Breast Cancer Awareness Personal For Ducks
When Jordon Scott was named to a panel of Oregon football players tasked with generating ideas for future uniform designs, his mind immediately drifted to a game he watched the Ducks play back in 2013.
During a visit by Washington State to Autzen Stadium that season, the UO football team wore pink helmets as part of a uniform designed to support breast cancer awareness. Scott was a high school freshman that year, but the pink helmets struck a chord that still resonated with him when he played for the Ducks from 2017-20.
It would be amazing, Scott suggested to UO football equipment administrator Kenny Farr a few years ago, if the Ducks could wear something similar again in the future. Even if it couldn't happen in time for Scott himself to wear them, the defensive lineman hoped to see the Ducks wear pink again, both for the cause they represented and the way they popped on the field.
"I thought the jersey combo from the past was ridiculous, insane – one of the best combinations I've ever seen," Scott recalled recently. "And I knew in the future they could make it even better."
That seed planted by Scott several years ago was nurtured by the design gurus at Nike, and the fruits of their efforts were unveiled Monday. When the Ducks host UCLA in Autzen Stadium on Oct. 22, they'll wear an updated version of the breast cancer awareness uniform, featuring a black helmet with pink wings and black jerseys with pink numerals.
Retail items influenced by the uniform went on sale Monday, and a number of helmets from the UCLA game eventually will be auctioned off by Fanatics. Proceeds from those sales will support breast cancer research at the OHSU Knight Cancer Institute.
"I love the way we're partnering with Nike, and the things they can develop for us and our team," said UO coach Dan Lanning, whose wife, Sauphia, is a bone cancer survivor. "But obviously this kind of has a special place for me."
October is breast cancer awareness month, and Scott recalls proudly wearing pink gloves and wrist bands during October youth football games to honor a great grandmother who passed from the disease. Current UO receiver Kris Hutson also has a personal connection to the cause – his mother, Lajean, is a survivor of breast cancer.
"I was really young still, but still, it was terrible," Hutson said. "I didn't want to ever feel like that ever again. To see her go through that and to see her bounce back, and to be strong still today, is God's blessing."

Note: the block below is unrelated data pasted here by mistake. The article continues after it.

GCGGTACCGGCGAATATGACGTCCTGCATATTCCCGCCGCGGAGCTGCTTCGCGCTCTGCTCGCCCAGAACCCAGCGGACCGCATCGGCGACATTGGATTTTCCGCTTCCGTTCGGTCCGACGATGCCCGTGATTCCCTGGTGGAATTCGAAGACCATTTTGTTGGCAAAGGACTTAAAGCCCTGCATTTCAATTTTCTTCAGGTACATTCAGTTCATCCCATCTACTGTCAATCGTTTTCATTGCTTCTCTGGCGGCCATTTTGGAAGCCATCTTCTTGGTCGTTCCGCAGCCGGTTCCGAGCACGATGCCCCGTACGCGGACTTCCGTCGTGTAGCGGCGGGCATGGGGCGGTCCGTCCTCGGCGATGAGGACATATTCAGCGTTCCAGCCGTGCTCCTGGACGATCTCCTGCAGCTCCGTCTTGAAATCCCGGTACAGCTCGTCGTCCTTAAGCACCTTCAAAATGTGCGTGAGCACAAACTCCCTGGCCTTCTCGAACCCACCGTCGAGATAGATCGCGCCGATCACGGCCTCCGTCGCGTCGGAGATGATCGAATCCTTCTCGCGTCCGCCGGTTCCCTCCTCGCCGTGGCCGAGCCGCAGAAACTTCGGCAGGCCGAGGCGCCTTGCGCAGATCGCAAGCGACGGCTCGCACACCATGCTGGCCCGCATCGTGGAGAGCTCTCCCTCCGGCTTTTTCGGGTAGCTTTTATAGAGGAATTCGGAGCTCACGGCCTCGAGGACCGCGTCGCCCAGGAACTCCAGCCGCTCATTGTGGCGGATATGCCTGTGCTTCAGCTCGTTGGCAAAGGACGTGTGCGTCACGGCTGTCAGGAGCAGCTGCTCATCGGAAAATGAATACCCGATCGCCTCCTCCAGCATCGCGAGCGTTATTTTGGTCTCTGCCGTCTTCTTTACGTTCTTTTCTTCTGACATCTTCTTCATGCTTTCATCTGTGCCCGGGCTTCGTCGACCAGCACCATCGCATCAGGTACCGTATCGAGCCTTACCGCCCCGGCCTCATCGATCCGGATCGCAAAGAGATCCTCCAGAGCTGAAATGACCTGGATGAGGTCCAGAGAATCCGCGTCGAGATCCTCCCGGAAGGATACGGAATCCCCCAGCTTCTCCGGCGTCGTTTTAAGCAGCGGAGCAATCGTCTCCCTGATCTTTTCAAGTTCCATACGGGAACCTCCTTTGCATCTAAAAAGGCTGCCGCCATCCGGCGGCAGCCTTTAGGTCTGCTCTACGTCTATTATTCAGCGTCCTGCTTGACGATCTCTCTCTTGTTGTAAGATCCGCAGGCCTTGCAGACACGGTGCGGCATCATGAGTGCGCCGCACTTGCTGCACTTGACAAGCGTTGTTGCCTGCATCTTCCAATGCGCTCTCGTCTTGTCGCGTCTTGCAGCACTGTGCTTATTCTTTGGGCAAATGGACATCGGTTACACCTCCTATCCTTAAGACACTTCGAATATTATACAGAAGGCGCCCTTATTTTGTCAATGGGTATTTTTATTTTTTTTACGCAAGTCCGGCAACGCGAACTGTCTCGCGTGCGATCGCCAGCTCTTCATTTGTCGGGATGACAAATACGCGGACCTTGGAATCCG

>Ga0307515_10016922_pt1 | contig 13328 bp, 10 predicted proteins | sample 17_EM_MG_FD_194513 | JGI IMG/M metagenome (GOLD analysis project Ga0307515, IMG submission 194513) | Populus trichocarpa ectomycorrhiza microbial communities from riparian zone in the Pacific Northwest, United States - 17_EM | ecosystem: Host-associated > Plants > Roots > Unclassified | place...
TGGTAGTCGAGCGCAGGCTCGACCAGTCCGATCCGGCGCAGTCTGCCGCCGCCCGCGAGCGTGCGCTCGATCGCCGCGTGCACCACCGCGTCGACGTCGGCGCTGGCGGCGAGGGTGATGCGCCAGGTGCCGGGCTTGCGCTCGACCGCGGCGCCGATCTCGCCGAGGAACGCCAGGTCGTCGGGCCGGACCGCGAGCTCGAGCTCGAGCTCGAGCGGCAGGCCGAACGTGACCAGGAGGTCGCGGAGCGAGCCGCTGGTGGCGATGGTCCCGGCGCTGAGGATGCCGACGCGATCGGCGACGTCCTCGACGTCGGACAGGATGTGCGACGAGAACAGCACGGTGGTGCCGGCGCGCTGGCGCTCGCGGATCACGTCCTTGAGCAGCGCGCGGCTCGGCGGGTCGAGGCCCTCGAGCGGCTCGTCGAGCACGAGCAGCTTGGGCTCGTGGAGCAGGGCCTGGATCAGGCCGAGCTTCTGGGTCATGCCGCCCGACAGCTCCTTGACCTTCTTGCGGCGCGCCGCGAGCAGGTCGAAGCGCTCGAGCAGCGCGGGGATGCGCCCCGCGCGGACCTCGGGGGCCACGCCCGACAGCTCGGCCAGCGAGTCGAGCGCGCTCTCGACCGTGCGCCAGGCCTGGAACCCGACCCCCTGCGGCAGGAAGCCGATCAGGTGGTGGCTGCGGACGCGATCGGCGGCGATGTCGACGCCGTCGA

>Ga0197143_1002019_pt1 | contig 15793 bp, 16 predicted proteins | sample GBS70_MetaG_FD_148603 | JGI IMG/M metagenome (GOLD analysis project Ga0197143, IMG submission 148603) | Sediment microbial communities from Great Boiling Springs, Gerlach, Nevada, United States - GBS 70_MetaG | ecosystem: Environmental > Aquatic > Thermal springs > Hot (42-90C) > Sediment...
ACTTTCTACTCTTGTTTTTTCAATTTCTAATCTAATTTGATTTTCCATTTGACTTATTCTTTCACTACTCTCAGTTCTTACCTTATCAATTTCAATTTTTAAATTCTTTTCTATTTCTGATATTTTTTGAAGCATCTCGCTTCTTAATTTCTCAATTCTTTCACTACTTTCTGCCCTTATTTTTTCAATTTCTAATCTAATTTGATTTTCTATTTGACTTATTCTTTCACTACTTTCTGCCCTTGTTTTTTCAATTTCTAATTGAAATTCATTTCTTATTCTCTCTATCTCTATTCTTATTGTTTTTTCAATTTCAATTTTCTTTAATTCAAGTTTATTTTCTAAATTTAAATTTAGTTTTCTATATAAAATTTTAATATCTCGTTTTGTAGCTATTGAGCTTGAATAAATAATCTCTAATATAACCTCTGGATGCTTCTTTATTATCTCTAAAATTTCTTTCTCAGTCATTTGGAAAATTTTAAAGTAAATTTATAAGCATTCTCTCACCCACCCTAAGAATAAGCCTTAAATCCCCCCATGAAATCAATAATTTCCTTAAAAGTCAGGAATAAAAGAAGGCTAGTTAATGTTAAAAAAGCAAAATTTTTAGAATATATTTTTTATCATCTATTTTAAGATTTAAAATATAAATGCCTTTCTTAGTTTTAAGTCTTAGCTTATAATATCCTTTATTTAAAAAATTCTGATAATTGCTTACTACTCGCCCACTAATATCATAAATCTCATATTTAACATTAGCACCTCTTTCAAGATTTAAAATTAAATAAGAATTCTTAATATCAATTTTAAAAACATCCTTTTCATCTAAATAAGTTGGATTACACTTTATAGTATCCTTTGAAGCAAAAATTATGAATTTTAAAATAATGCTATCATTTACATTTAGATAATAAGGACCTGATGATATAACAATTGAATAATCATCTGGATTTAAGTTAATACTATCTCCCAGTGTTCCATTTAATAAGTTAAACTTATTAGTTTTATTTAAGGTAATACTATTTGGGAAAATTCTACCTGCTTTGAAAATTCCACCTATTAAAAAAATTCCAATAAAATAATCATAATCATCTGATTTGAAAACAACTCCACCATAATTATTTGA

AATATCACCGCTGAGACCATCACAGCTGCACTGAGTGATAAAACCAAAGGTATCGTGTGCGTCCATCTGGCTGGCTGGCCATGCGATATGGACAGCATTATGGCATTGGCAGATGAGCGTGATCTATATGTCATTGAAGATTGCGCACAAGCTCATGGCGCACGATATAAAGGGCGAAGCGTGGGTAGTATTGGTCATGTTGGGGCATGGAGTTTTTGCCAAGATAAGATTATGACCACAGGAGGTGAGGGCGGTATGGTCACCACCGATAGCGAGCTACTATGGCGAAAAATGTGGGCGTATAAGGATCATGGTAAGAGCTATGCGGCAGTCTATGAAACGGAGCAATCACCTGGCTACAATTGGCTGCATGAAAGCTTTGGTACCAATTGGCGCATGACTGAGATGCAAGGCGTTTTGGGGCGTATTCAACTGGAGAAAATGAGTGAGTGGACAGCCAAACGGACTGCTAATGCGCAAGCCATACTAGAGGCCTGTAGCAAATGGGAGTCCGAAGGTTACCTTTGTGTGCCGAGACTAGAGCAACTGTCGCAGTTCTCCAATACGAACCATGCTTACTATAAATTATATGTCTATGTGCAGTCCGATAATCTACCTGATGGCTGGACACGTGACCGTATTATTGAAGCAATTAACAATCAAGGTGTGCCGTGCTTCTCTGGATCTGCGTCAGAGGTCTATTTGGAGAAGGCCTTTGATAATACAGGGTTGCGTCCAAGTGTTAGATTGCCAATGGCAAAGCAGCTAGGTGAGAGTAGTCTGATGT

Once Scott and his UO teammates suggested a new version of the breast cancer awareness uniform, it was up to a team at Nike to execute the idea, including graphic designer Daryle Hawkins, himself a former wide receiver for the Ducks.
Hawkins recently wrapped up a tenure of more than six years working at Nike, during which he was involved in high-profile projects including the "Ohana" UO uniform from the 2020 season. The new breast cancer awareness uniform was the final project as a designer at Nike for Hawkins, who was recently inducted into the Oregon Athletics Hall of Fame as a member of the 2010 team that played for the national championship.
"Being able to celebrate my team in that way and then also to have my last jersey be a cause-based jersey, that definitely is core to the Oregon ethos since my days being there," said Hawkins, who recently took a position as art director at StatusPRO, which recently released an NFL virtual reality game called "Pro Era."
"This is a big revenue driver for the cause. And of course Oregon being involved, we knew Oregon was going to be able to bring a lot of energy and attention to the cause, and also to celebrate survivors."
Current UO receiver Isaah Crocker was a senior in high school back in 2017, when the Ducks wore "Stomp Out Cancer" uniforms to support children battling the disease. Like Scott before him, Crocker looked forward to the chance one day to suit up for the Ducks himself in support of such a cause.
"Knowing that people are going through battles in life with cancer, it's just a tragedy, and it's very, very sad to see and hear," Crocker said. "For me personally, I just wanted to help out and represent those people, to just be supportive of them."
Back when he was on the panel of players who suggested a new version of breast cancer awareness uniforms, Scott was aware there was a chance he would be graduated by the time they were introduced. But he'll watch Oregon's game next week against UCLA with pride.
"As long as it's bringing awareness, that's the whole goal," Scott said. "Obviously it would be cool to wear, but it's more important to bring awareness. And I'll definitely be proud I had a small impact on those coming back around."